Fishing lines: The crays: rise of an evil empire

Click to follow
The Independent Online

Berkshire's River Kennet is a rare place. You can fish all day, catch nothing, and still go home with enough protein to feed the whole family. Trouble is, this supper is aggressive, mean-tempered - and shouldn't be in the river in the first place.

Berkshire's River Kennet is a rare place. You can fish all day, catch nothing, and still go home with enough protein to feed the whole family. Trouble is, this supper is aggressive, mean-tempered - and shouldn't be in the river in the first place.

The North American signal crayfish came to Britain in the 1970s. A prolific little breeder, it was established in fish farms to provide food for restaurants. But the crayfish had other ideas. It preferred eating to being eaten, and escaped from captivity (crays can walk overland). Within a couple of years, it had colonised rivers throughout South-east England. Now, I'm told, it is invading the North and Scotland. It's a perfect example of our stupidity with alien species.

Good news, you might think, for those who enjoy a dish of crayfish tails, a delicacy that can cost more than £10 a pound. But the crays are well named. Like their East End namesakes, they have built an empire of underwater terror. Not content with driving out our smaller, native white-clawed crayfish, they have infected it with a deadly disease that has eradicated it in many rivers.

Once established, signal crayfish are devils to drive out. A friend of mine, Ed, who has a stretch of the Kennet, reckons he has trapped several thousand, but says his Dalek policy appears to have affected the population not one jot. They are not picky about what they eat, either. Ed catches them in nets baited with lumps of potato, but you can also tempt them with a dead crayfish, for the species is cannibalistic.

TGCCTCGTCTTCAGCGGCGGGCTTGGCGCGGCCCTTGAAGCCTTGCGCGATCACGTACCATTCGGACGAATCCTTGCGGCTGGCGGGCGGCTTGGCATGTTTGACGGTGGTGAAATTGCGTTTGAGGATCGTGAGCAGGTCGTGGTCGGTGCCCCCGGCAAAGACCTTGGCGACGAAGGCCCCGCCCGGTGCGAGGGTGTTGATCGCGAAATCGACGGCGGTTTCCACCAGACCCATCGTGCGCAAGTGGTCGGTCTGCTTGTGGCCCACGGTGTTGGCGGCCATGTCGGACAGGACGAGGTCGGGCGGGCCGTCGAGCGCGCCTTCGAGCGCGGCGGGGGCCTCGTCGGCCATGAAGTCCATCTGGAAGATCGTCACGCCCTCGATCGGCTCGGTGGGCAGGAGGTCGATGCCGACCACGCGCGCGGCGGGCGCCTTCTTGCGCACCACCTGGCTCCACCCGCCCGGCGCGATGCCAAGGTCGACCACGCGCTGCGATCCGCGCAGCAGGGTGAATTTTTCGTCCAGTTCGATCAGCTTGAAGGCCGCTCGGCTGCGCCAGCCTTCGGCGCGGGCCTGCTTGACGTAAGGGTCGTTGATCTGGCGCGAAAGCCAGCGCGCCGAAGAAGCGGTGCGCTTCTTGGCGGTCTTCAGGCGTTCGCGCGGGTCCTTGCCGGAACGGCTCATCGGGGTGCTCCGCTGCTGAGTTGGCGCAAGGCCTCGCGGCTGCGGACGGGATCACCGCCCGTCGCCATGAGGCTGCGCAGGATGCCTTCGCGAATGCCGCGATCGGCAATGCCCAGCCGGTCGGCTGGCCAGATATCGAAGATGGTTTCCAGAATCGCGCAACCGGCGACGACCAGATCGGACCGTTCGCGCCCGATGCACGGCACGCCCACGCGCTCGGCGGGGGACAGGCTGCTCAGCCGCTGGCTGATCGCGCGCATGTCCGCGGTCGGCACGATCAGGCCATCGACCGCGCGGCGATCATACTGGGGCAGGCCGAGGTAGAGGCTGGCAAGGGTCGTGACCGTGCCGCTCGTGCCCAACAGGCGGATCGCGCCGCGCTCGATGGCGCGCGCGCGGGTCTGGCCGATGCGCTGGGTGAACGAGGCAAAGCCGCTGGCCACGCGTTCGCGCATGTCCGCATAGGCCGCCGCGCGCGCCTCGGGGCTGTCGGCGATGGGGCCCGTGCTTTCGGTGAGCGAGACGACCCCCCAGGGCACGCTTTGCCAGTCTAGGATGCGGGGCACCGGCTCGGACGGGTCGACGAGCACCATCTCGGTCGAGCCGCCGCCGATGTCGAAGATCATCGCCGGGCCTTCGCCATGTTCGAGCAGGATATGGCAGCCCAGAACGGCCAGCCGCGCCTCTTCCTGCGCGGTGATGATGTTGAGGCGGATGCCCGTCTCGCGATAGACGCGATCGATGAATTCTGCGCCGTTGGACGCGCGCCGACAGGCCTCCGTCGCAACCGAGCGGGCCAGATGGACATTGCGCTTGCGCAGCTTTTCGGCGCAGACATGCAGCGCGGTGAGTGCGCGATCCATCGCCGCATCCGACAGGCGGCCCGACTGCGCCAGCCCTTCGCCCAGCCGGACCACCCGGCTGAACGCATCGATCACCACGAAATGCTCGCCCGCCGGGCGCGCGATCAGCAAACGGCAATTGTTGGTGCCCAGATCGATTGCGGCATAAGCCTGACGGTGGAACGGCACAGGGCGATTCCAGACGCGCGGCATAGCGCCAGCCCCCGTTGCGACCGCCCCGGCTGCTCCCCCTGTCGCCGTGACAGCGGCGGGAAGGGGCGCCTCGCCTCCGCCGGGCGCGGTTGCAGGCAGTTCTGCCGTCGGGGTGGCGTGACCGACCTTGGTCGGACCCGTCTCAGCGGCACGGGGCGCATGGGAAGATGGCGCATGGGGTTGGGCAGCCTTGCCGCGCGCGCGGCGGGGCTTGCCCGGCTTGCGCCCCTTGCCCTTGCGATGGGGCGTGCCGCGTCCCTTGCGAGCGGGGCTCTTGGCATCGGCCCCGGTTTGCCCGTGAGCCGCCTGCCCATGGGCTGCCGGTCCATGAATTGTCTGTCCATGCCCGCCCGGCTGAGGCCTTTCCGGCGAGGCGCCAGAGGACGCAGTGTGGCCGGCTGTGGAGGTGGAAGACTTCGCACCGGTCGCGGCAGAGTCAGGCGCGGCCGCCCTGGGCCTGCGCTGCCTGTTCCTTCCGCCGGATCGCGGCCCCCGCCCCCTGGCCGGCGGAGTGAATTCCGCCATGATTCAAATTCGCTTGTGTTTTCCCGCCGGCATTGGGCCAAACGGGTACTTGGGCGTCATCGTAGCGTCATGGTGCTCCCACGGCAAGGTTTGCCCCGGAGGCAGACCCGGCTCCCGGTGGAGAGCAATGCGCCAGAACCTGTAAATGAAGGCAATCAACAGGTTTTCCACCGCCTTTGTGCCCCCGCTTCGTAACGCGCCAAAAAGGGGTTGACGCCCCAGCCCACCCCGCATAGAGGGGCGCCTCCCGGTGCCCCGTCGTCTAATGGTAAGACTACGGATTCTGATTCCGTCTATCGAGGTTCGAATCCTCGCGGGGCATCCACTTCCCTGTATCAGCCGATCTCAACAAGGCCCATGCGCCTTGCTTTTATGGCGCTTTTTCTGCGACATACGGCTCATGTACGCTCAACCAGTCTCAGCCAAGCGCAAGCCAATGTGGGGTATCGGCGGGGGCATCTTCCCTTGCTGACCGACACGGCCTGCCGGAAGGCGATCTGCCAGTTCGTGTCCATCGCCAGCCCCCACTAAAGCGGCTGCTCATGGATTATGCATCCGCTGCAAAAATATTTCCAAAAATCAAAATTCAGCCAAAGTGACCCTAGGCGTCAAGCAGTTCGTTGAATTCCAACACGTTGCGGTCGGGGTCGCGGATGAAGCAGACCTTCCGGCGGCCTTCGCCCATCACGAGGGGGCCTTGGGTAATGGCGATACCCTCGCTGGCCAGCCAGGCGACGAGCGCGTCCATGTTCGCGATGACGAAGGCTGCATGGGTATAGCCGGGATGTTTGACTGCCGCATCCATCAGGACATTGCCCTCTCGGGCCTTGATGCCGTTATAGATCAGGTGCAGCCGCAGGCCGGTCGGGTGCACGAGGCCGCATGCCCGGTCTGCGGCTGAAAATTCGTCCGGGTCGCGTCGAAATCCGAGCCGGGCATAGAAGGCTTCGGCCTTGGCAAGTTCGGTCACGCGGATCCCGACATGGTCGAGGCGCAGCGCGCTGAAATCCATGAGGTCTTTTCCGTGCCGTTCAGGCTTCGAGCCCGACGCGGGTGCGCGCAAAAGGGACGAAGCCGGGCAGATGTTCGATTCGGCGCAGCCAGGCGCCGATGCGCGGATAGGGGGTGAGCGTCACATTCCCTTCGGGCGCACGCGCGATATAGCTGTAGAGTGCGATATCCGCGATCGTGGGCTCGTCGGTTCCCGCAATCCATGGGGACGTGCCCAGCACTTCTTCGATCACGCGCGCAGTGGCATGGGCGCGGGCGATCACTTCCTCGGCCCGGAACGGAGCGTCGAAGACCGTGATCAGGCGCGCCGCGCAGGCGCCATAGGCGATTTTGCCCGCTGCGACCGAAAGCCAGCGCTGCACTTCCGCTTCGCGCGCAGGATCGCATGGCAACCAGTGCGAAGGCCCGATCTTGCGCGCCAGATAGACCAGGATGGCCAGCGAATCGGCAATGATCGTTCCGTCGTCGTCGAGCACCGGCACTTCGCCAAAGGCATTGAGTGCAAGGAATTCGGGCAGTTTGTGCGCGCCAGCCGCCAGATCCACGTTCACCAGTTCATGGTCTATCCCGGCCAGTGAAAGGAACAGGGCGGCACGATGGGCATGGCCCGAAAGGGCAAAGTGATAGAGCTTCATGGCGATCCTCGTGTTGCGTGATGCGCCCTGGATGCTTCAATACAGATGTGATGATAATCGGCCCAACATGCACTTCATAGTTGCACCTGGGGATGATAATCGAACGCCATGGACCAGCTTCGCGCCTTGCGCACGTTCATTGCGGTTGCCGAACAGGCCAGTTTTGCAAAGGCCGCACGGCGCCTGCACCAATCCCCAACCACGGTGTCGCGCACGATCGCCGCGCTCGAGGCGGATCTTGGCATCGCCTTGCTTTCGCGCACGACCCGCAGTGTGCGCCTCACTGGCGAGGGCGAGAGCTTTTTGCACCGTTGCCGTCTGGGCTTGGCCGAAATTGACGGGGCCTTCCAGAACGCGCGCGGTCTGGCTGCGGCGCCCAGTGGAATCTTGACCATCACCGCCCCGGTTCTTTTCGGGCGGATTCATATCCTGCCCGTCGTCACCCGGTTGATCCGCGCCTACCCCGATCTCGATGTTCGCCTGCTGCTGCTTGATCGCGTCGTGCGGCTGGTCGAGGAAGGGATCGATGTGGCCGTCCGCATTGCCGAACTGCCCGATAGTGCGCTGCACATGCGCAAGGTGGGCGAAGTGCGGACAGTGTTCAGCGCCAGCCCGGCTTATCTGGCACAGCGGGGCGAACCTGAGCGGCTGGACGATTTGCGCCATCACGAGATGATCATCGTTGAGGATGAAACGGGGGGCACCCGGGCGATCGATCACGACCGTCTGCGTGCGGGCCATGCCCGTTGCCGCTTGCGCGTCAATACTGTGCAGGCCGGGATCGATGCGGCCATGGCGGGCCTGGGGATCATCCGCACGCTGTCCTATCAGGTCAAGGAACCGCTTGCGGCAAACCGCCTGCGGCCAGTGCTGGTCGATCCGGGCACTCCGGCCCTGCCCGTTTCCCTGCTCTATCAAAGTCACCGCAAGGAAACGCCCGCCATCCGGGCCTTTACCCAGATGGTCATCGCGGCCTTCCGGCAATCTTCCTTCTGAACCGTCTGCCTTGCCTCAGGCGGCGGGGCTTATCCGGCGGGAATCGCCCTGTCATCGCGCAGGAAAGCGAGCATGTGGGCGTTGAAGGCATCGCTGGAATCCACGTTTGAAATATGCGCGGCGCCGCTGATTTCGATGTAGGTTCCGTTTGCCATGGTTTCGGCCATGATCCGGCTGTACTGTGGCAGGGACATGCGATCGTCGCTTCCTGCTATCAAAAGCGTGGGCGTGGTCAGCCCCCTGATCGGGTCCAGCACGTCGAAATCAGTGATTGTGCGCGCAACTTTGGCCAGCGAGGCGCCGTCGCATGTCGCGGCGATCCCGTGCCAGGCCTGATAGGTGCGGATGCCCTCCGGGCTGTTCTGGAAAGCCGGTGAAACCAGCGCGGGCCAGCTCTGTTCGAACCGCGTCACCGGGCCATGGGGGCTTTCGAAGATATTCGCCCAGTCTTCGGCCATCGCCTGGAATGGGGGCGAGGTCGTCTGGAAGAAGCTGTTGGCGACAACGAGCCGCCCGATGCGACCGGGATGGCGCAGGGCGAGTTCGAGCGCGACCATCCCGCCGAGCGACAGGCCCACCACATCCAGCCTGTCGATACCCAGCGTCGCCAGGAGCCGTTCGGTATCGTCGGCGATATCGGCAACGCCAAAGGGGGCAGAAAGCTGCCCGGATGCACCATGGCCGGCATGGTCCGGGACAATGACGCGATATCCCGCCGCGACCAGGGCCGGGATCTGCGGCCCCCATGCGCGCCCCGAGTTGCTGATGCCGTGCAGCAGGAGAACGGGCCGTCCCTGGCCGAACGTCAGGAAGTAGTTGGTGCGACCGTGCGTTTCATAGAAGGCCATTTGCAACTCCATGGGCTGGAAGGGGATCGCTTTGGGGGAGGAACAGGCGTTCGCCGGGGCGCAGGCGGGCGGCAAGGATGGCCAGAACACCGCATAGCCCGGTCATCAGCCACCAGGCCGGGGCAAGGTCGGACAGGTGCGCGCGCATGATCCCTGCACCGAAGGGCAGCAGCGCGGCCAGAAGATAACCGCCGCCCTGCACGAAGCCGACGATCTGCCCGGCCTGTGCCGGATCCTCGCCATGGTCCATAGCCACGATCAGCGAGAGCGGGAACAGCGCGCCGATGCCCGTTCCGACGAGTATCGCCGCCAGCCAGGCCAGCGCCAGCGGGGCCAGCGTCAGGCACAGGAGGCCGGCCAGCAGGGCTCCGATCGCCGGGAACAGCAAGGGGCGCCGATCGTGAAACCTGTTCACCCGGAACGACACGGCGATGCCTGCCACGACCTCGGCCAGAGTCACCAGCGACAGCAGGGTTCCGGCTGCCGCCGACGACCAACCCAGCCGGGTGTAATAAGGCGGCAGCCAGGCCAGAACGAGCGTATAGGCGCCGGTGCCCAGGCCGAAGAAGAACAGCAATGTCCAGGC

Crays are bad news for anglers too. Hook on a maggot, lump of luncheon meat or a worm, and within minutes the crayfish have eaten it. They often use their sharp pincers to cut through the line, and if they are feeling really bloody-minded, they will hang on to the bait and argue it out with you on the bank. It's like getting into a scrap with a baby lobster.

Small fish are a rarity on the Kennet nowadays. There are so many crayfish that they gobble up much of the spawn, and attack baby fish too. It is now a big-fish river, the surviving species being those such as barbel and chub that are partial to a crayfish. Fishing the Kennet last week, I caught nothing. Not a tiddler. But my companion Mark caught 10 chub: the smallest 4lb, the biggest over 6lb. I met an old friend on the same day. A few months ago, he caught a 16lb 3oz barbel. A few years ago, that would have been nearly 2lb over the British record.

Environment Agency attempts to curb the crays' advance have been signally, as it were, unsuccessful. They have been experimenting with underwater baskets laced with female crayfish pheromones. But Ed's lumps of potato work just as well.

Neither method appears to dent their numbers. As was said of the Americans during the Second World War, they're over-aggressive, oversexed and over here - and we're being overrun. Look out for them moving into a river near you.

Comments